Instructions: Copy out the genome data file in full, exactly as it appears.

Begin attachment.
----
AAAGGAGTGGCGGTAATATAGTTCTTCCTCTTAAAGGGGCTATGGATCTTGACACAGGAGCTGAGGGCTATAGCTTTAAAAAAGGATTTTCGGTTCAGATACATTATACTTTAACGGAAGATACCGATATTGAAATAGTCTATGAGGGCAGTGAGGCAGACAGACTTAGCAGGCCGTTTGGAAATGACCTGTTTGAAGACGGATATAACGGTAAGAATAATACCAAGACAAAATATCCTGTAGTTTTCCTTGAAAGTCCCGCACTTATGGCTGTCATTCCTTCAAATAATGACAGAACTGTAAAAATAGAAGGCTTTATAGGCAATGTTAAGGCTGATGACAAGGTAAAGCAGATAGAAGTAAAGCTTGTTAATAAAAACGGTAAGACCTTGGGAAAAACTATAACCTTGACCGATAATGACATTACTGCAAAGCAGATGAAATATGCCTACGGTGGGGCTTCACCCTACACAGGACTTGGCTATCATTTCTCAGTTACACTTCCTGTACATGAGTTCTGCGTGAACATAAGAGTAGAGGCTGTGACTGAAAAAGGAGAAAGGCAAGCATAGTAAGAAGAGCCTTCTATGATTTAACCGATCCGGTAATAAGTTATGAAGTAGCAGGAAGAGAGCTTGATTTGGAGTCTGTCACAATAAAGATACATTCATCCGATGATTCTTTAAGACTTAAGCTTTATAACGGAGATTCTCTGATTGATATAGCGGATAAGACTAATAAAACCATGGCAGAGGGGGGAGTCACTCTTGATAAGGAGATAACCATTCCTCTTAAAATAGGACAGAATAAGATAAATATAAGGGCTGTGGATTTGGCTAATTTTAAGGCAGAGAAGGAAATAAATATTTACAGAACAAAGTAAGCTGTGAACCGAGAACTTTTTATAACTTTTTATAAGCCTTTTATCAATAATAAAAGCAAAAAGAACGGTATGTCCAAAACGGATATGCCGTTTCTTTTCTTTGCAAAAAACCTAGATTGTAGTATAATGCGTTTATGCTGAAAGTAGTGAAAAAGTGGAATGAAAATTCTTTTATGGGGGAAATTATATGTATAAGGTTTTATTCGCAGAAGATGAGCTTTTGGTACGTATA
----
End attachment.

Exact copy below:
AAAGGAGTGGCGGTAATATAGTTCTTCCTCTTAAAGGGGCTATGGATCTTGACACAGGAGCTGAGGGCTATAGCTTTAAAAAAGGATTTTCGGTTCAGATACATTATACTTTAACGGAAGATACCGATATTGAAATAGTCTATGAGGGCAGTGAGGCAGACAGACTTAGCAGGCCGTTTGGAAATGACCTGTTTGAAGACGGATATAACGGTAAGAATAATACCAAGACAAAATATCCTGTAGTTTTCCTTGAAAGTCCCGCACTTATGGCTGTCATTCCTTCAAATAATGACAGAACTGTAAAAATAGAAGGCTTTATAGGCAATGTTAAGGCTGATGACAAGGTAAAGCAGATAGAAGTAAAGCTTGTTAATAAAAACGGTAAGACCTTGGGAAAAACTATAACCTTGACCGATAATGACATTACTGCAAAGCAGATGAAATATGCCTACGGTGGGGCTTCACCCTACACAGGACTTGGCTATCATTTCTCAGTTACACTTCCTGTACATGAGTTCTGCGTGAACATAAGAGTAGAGGCTGTGACTGAAAAAGGAGAAAGGCAAGCATAGTAAGAAGAGCCTTCTATGATTTAACCGATCCGGTAATAAGTTATGAAGTAGCAGGAAGAGAGCTTGATTTGGAGTCTGTCACAATAAAGATACATTCATCCGATGATTCTTTAAGACTTAAGCTTTATAACGGAGATTCTCTGATTGATATAGCGGATAAGACTAATAAAACCATGGCAGAGGGGGGAGTCACTCTTGATAAGGAGATAACCATTCCTCTTAAAATAGGACAGAATAAGATAAATATAAGGGCTGTGGATTTGGCTAATTTTAAGGCAGAGAAGGAAATAAATATTTACAGAACAAAGTAAGCTGTGAACCGAGAACTTTTTATAACTTTTTATAAGCCTTTTATCAATAATAAAAGCAAAAAGAACGGTATGTCCAAAACGGATATGCCGTTTCTTTTCTTTGCAAAAAACCTAGATTGTAGTATAATGCGTTTATGCTGAAAGTAGTGAAAAAGTGGAATGAAAATTCTTTTATGGGGGAAATTATATGTATAAGGTTTTATTCGCAGAAGATGAGCTTTTGGTACGTATA